Thymidylate Synthase and Recycling of Folates

by Kevin Ahern, PhD

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    00:00 Now let’s take a closer look at the reaction catalyzed by thymidylate synthase to convert dUMP to dTMP. This reaction involves addition of a methyl group at this position on the dUMP to make the dTMP. That’s the only difference between these 2 molecules. This reaction requires a methyl group that comes from 5, 10-methylenetetrahydrofolate. We talked about this actually when I talked about the folate metabolism in another lecture. The product of the donation of this carbon coming from the 5, 10-methylenetetrahydrofolate causes that molecule to become dihydrofolate, and the structure of the molecule on the left, whose name I won’t say again, is shown below and the dihydrofolate is shown there. The difference between those two is shown with a green box. The loss of that carbon there is apparent right here. So, that large molecule is used to donate that single carbon but that’s a pretty important reaction because without it the cell can’t make dTMP. So I want to say a few words about the ways in which we control this enzyme for medical purposes. Now, at the top of the screen you see 5-fluorouracil. 5-fluorouracil is a treatment used to treat cancer cells. Cancer cells that are rapidly dividing need to be making plenty of thymidine nucleotides, and this is the only way that the cell can make thymidine nucleotides. So if you inhibit this enzyme, you inhibit the ability of the cancer cell to produce the nucleotides that makes a cell division. So 5-fluorouracil is what we know as what we referred to as a suicide inhibitor. Now, suicide inhibitor is typically a molecule that looks like the normal substrate for the enzyme and the enzyme grabs that inhibitor, but after it grabs the inhibitor, the inhibitor makes a covalent bond with the active site of the enzyme and so the enzyme commits suicide without realizing it by grabbing the wrong thing. As a consequence, the enzyme is taken out of action and the production of thymidine nucleotides is stopped. The cancer can be stopped using a molecule like this. So, as I said, this is used as anti-cancer treatment. Another consideration in the synthesis of thymidine nucleotides are these molecules that I showed that involved the donation of that single carbon. 5, 10-methylenetetrahydrofolate on the left is what donates the carbon and becomes dihydrofolate on the right. The loss of that carbon, as I showed earlier, is right there. The problem with this reaction as far as the cell is concerned is that dihydrofolate is a dead end in the reaction of all the folates. It has to be converted into one of the other folates in order for the folates to be available for other reactions. If dihydrofolate is not converted to the other folates, then all of the folates will end up in the dihydrofolate form and none will be available to donate carbons to make thymidine nucleotides.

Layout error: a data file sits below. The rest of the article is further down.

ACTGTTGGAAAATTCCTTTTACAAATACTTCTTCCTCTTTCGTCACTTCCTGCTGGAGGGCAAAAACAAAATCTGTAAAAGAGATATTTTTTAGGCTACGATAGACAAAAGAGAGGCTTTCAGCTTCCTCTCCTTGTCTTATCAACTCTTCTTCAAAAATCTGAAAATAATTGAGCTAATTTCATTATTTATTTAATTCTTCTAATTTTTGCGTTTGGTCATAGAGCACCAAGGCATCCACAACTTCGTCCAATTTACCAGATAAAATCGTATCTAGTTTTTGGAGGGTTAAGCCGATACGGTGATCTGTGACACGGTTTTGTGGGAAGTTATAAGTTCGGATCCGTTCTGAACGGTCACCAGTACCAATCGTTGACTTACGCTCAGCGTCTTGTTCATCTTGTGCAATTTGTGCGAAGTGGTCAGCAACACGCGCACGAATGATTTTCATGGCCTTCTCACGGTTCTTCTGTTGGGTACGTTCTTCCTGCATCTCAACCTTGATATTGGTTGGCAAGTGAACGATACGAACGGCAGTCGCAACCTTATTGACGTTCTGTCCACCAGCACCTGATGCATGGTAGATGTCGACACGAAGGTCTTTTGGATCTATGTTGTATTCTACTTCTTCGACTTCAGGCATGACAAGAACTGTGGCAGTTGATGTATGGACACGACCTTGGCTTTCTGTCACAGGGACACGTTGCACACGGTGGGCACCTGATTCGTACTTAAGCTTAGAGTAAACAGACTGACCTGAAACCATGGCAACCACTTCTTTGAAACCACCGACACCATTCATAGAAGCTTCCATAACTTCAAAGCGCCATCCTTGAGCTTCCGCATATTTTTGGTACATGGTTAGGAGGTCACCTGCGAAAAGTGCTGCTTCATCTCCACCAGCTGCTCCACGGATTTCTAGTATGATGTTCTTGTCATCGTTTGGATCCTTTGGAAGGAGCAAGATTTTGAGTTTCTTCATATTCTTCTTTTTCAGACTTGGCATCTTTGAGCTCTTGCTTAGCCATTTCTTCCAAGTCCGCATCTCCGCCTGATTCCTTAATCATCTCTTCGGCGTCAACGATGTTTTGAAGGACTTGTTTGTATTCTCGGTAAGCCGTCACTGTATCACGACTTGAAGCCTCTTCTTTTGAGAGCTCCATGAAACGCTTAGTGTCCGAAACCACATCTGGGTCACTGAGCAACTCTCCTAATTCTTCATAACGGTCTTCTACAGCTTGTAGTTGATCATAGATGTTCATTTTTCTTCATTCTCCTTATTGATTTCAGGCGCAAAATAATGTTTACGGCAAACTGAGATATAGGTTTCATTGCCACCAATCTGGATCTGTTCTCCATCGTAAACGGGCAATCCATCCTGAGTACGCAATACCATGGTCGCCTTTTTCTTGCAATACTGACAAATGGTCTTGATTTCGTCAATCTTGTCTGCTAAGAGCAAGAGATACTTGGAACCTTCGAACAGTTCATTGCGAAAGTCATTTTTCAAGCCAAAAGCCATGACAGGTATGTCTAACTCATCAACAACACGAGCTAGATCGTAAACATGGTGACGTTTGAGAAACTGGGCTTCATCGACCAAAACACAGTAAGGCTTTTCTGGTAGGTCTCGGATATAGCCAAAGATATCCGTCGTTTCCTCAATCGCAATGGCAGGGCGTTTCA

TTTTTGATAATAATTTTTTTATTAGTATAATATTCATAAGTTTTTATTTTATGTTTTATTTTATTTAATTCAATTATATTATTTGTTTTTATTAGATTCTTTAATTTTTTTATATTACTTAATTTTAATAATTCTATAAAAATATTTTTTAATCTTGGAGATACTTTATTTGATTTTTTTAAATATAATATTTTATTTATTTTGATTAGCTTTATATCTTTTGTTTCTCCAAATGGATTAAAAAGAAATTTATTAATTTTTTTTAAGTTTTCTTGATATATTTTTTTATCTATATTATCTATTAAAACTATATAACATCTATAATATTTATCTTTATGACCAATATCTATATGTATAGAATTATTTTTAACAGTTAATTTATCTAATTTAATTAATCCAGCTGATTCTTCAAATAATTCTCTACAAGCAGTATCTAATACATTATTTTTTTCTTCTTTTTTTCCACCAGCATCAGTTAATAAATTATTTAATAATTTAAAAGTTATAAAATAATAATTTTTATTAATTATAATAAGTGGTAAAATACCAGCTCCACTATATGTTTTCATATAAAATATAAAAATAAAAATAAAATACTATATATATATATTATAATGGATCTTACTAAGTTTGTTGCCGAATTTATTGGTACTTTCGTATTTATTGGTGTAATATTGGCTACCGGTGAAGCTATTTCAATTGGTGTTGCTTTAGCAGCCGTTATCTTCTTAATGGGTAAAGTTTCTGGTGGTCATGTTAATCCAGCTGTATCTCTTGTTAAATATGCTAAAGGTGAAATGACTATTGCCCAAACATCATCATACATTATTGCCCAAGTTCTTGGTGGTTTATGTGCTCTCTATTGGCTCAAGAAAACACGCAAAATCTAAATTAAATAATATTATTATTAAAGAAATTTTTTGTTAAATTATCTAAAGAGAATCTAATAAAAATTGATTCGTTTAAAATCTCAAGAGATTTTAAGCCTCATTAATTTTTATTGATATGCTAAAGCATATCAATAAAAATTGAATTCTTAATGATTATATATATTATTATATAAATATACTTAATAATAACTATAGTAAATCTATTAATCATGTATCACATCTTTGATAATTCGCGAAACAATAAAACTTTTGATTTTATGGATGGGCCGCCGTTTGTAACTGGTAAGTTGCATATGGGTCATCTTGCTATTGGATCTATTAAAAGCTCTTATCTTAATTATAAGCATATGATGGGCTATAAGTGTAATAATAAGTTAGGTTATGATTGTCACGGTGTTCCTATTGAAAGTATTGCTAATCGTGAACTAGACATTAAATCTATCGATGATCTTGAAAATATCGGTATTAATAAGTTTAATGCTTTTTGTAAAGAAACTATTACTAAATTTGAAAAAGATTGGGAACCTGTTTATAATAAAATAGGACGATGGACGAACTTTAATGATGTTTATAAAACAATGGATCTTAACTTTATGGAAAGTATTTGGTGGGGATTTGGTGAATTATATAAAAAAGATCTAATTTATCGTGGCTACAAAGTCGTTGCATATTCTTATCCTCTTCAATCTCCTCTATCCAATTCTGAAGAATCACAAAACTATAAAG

03:09 This conversion of dihydrofolate to tetrahydrofolate is therefore very important reaction and we saw this in the recycling of folates in the folate lecture. Dihydrofolate reductase catalyzes this reduction as you can see, and tetrahydrofolate which results can then go back into the folate pool and make other folates as necessary for the cell. This dihydrofolate reductase is therefore an important enzyme. The serine hydroxymethyltransferase is the enzyme that catalyzes the conversion of the tetrahydrofolates back to the other folate forms using a carbon from serine to make glycine. That happens here and you can see the addition of that carbon back here. So now we’ve completed the circle. We started with originally the 5, 10-methylenetetrahydrofolate.